I'm a designer who codesa pixel-slinging, css-writing, documentation-drafting web designer and frontend developer dedicated to crafting top-notch digital experiences.

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I got bit by the design bug early and built my first website 15 years ago — at age 15, funny enough - to share my pixel art. Over the years I progressed from table-based layouts with spacer gifs to responsive, mobile-ready, css-powered designs. I got deep into Wordpress in the early days, getting comfortable with php syntax and a little bit of mySQL by building custom themes for personal sites and student portfolios.

In 2009, I got my BA in graphic design and started freelancing under the name Marginalia Studios. I spent a few years doing web design and development work for local business and artists before switching to the world of corporate in-house design when I joined Lycos (yes, of 90's search fame) in 2012 as part of the team behind lycos.com, tripod.com, and angelfire.com.

After just over two years at Lycos, I moved on to COMSOL, where I joined a small, ambitious team responsible for comsol.com as well as the company's intranet, which is a mix of 3rd party software and lots and lots if in-house built tools for everything from content management, marketing and sales, and customer support.


Are you looking for an experienced UI/UX Developer who can take projects from research and wireframing all the way through to HTML & CSS? Are you located in southern Mass or Rhode Island (or open to telecommuting)? Well, I've got good news!

You've found one! If I've piqued your interest, drop me an email at nicolemglynn@gmail.com. Not quite convinced? Check out my Resume or maybe LinkedIn.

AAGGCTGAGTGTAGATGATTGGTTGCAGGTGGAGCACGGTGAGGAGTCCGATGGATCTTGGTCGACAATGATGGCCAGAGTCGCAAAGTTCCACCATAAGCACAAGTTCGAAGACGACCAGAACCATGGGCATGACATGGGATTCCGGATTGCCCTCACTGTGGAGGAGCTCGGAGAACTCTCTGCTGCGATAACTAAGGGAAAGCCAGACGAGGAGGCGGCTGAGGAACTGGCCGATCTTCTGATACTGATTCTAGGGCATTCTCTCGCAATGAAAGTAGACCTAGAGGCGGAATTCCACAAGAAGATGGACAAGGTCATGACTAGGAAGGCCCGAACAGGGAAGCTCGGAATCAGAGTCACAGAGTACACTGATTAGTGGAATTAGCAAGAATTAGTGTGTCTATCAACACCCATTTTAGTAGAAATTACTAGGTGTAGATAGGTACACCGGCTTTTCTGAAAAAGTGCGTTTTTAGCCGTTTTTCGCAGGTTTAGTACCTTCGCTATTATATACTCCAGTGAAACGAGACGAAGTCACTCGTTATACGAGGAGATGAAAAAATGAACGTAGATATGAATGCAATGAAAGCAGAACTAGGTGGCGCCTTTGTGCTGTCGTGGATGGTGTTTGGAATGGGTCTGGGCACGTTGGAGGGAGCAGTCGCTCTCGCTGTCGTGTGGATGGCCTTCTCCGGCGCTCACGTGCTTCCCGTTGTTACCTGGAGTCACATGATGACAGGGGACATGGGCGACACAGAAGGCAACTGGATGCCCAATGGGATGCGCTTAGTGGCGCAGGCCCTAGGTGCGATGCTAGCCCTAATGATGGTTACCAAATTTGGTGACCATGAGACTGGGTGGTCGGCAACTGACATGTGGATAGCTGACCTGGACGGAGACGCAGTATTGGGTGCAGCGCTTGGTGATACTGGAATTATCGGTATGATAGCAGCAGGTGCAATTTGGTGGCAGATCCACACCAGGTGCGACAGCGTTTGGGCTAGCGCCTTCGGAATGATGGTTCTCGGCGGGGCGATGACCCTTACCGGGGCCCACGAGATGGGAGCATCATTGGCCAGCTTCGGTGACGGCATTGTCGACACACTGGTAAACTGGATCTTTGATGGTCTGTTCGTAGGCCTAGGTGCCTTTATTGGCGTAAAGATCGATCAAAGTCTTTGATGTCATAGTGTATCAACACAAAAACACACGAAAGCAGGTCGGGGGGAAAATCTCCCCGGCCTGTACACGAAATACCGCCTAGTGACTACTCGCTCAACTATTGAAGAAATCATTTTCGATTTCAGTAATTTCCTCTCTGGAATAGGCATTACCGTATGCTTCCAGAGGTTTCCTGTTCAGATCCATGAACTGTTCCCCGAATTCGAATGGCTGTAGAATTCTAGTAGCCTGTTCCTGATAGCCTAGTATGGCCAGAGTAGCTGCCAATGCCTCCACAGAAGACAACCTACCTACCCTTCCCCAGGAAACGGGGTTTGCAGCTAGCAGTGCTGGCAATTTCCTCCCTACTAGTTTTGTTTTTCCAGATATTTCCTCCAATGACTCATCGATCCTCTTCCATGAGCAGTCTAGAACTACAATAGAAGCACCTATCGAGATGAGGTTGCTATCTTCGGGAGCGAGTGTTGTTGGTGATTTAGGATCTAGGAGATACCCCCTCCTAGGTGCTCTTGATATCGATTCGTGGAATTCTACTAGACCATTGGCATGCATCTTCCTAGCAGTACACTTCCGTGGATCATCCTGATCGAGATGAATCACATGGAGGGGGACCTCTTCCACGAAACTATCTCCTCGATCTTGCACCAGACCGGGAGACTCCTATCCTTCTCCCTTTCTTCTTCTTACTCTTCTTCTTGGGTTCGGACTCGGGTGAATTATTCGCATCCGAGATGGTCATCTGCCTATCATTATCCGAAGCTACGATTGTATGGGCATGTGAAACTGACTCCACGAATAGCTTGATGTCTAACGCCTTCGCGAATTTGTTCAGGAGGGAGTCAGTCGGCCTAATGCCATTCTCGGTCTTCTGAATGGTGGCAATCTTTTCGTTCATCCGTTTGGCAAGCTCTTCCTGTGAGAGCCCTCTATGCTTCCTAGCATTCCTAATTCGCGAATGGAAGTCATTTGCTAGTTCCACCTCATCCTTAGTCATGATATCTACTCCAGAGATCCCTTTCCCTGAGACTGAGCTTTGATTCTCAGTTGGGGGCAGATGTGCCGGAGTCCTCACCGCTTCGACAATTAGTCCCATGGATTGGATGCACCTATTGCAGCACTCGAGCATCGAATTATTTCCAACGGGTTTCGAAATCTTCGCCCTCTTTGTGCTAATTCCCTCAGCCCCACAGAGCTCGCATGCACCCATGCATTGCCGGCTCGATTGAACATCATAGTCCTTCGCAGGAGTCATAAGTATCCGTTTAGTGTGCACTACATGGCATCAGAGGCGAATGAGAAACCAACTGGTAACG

©2009-2017 Nicole Glynn.

Fixing a UX Problem with an Itty-Bitty Redesign

At the end of 2015, we saw a significant uptick in tickets coming in describing a UX problem our users were having with the software download and update pages. COMSOL software has a few different products - the main desktop software, Comsol server, and a small application called COMSOL Client. COMSOL Client is basically a read-only viewer for simulations made in the main software. The problem that kept cropping up as that users were confused by the download interface, and kept downloading COMSOL Client when they thought they were downloading the main software platform.

This was, as you can imagine, a small but significant problem.

Previously, we had tried a simple update to the page copy to alleviate the problem, but it persisted, so a more comprehensive approach was needed. At the time of this redesign, there were six versions of the software available to download. The four most recent were in the current, problematic design (wherein the button to download Comsol client and the main software were on the same page), while the two older versions were in a legacy design that we could not update do to back-end architecture limitations.

Role

  • Information Architecture
  • Wireframing
  • UI/UX Design
  • HTML/CSS

The Process

I started with an audit of the current content and page structure. For each number version of the software, there is a version for Windows, macOS, and Linux which we would need to be able to toggle between, not only for the download button, but installation instructions as well. There are also links to system requirements, manuals, the license agreement, and an install video to be accounted for. In addition, there is an online and offline installation option.

In the end, the solution I landed on was - first and foremost - to give COMSOL Client it's own download page, accessible from a sidebar on the main software download pages. This sidebar also houses a drop-down to toggle between numbered versions and the secondary links such as the system requirements and installation video.

Because most traffic to this page would be to the particular number version, the OS toggle is placed prominently in the header, to avoid users downloading the wrong version for their operating system.

Reports of mistaken client downloads stopped immediately when the new version went out, and the design has been well-received in internally, and no drop in download rates has been noted.

View Live*

*Note that much of the new design is only accessible to logged-in users with a COMSOL license.